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Air & Ocean Freight projections

     Air & Ocean Freight

Shortages of freight capacity, coupled with ongoing demand, continue to elevate shipping costs globally for both ocean and air cargo.  The consensus is that freight rates will remain high throughout 2022 for both ocean and air carriers.

In terms of ocean freight, some industry experts are predicting a rapid recovery to 2019 rate levels, potentially in late 2022, however, this is contingent upon a number of factors such as no significant disruptions to logistics operations and a return to pre-pandemic demand trends.  Other industry insiders suggest ocean freight rates look set to stay elevated for another two years, as logistics disruption continues to restrict capacity.

Things are expected to revert to some normalcy after 2022, as a flurry of new vessel orders in the last few months is set to change container shipping’s supply-demand dynamic.  Even with the influx of new equipment coming on board, it is expected that ocean freight rates will not stabilize until 2024.

Recently we have seen ocean freight rates on a slight downswing, however, many view this as a short-term market adjustment.  One reason for this “temporary” downturn relates to COVID shutdowns in various parts of China, affecting shipping volumes and reducing demand in the short term. 

Similar to ocean freight, airfreight rates remain strong, with little relief in sight.  The lingering effect of COVID is that a reduction in international passenger flights has also reduced availability of belly space for cargo.  Since upwards of 50% of all air cargo moves this way, reduced capacity continues to keep rates high.  Passenger demand remains far below pre-COVID levels.  Numbers for February 2022 were down 45.5% compared to February 2019, with international traffic down 59.6% and domestic traffic down by 21.8%.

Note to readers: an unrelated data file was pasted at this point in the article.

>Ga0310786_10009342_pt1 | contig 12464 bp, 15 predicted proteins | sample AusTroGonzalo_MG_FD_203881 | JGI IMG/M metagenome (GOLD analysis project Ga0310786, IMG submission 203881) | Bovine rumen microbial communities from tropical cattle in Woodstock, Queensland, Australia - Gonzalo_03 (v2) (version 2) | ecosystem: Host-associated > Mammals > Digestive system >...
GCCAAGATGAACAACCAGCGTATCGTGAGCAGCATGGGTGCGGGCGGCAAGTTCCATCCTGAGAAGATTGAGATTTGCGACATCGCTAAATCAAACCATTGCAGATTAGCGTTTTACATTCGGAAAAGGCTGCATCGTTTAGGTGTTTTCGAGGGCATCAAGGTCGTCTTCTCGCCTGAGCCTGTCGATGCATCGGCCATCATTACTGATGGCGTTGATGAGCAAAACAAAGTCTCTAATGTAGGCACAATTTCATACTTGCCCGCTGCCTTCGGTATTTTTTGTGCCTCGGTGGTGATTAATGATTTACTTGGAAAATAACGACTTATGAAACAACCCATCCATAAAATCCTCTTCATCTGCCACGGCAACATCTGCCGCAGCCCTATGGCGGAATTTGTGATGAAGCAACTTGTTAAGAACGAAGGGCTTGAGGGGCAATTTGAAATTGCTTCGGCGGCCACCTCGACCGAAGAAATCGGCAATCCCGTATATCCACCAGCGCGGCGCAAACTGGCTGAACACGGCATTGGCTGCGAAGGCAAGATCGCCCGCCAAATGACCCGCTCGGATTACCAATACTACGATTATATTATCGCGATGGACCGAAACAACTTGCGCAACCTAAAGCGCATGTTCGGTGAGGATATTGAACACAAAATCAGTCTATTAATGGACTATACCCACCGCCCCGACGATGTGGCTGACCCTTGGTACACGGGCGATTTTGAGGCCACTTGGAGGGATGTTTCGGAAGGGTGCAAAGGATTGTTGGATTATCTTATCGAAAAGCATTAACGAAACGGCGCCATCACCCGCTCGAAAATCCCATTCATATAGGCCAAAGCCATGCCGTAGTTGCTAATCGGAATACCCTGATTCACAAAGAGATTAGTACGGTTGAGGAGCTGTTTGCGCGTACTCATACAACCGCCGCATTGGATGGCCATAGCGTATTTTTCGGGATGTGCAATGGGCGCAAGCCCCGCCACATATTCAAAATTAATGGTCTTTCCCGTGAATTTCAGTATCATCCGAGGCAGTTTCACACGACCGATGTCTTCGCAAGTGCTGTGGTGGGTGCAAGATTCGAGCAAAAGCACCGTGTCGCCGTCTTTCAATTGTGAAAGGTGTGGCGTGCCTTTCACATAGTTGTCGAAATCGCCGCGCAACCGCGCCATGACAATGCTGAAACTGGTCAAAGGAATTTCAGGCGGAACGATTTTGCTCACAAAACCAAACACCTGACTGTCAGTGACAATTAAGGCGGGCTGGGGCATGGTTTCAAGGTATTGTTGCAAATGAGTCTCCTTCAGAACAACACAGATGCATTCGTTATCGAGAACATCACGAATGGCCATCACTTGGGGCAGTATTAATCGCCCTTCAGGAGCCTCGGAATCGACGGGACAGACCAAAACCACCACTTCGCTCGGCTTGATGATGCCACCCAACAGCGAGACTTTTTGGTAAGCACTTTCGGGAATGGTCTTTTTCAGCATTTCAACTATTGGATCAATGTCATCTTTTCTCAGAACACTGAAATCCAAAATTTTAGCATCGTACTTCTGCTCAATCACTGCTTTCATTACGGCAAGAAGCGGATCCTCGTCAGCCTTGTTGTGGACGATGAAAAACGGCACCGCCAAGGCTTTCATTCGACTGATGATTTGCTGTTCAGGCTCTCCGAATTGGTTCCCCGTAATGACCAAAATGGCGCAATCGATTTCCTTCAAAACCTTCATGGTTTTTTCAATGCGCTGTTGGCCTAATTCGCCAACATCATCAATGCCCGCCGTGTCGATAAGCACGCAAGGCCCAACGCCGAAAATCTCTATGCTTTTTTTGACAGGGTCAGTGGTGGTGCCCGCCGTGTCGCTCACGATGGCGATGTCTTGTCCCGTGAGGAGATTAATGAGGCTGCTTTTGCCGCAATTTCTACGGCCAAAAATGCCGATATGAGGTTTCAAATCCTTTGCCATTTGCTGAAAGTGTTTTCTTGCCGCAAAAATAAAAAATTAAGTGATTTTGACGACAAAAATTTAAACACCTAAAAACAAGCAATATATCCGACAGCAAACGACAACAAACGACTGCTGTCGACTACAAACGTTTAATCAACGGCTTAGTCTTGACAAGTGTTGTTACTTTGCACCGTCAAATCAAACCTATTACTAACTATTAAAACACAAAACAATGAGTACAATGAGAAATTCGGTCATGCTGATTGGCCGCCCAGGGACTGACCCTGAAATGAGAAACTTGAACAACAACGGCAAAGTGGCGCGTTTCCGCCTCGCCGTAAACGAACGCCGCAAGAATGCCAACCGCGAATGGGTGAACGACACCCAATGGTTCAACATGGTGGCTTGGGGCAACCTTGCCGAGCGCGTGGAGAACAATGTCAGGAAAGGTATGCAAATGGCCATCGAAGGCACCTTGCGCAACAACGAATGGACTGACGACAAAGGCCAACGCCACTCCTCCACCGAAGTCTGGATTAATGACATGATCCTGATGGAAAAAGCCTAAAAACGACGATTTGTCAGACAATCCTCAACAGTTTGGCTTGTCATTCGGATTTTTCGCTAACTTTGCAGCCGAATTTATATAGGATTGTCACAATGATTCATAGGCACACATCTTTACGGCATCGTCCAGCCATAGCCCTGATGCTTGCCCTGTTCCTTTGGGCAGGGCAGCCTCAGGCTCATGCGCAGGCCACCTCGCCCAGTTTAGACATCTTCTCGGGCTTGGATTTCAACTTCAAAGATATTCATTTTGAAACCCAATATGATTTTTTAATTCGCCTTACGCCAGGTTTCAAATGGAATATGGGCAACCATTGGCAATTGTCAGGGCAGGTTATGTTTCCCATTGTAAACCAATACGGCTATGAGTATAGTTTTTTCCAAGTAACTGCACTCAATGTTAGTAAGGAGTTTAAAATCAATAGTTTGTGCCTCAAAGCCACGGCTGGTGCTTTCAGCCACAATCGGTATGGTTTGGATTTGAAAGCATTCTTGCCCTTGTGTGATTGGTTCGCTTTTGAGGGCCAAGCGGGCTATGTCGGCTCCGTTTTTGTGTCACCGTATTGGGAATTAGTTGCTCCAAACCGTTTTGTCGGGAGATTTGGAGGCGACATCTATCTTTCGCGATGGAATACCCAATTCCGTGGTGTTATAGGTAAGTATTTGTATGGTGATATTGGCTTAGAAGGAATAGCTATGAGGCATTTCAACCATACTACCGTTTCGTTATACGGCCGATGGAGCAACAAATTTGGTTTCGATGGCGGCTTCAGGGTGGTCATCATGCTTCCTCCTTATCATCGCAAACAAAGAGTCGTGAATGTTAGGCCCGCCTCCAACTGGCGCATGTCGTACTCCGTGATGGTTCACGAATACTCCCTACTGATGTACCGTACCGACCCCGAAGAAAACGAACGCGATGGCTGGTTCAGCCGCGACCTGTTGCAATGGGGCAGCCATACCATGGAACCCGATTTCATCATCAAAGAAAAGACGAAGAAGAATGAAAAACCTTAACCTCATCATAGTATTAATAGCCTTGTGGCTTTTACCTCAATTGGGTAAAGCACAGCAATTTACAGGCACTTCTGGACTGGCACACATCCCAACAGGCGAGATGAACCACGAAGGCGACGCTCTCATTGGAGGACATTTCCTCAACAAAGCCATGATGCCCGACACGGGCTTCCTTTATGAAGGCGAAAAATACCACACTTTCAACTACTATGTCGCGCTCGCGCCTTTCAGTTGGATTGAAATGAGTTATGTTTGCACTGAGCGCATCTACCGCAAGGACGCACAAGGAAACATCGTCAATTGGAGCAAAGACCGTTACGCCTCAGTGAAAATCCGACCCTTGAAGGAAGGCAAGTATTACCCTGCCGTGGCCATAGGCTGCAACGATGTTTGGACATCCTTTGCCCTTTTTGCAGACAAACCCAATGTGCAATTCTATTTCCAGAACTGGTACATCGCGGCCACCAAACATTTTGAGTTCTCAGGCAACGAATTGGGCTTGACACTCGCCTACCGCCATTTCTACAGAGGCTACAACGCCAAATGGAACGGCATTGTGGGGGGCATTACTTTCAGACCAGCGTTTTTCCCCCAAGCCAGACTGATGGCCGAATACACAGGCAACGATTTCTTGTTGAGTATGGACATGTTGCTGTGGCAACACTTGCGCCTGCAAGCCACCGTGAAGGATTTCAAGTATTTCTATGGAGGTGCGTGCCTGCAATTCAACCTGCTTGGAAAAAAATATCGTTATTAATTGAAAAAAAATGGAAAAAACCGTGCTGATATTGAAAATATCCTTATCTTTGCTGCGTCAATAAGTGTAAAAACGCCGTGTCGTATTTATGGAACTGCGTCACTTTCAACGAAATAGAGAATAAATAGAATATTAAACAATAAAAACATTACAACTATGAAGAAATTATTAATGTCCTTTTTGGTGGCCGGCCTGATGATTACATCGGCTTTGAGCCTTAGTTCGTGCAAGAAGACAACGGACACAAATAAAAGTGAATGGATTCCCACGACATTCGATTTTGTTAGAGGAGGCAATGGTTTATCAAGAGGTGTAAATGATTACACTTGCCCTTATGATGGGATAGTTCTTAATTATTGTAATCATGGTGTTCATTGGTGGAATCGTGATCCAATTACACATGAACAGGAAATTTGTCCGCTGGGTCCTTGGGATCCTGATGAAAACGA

While demand for ocean and air cargo shipping is expected to continue, at least in the near term, ongoing external influences must be considered.  For example, how will Omicron and future variants impact North American consumer demand as well as effective shipping capacity and factory output?  Also, how much of rate strength is driven by higher import demand and how much is driven by lower effective shipping capacity?  Finally, consumer spending appears to be returning to more typical pre-COVID levels, as people have resumed more normal daily routines, while strong inflation and higher gasoline prices also caused consumers to cut back on discretionary spending.  All of the above will influence international shipping trends, but to what degree, remains unclear.

For more information, contact David Lychek, Director – Ocean & Air Services.

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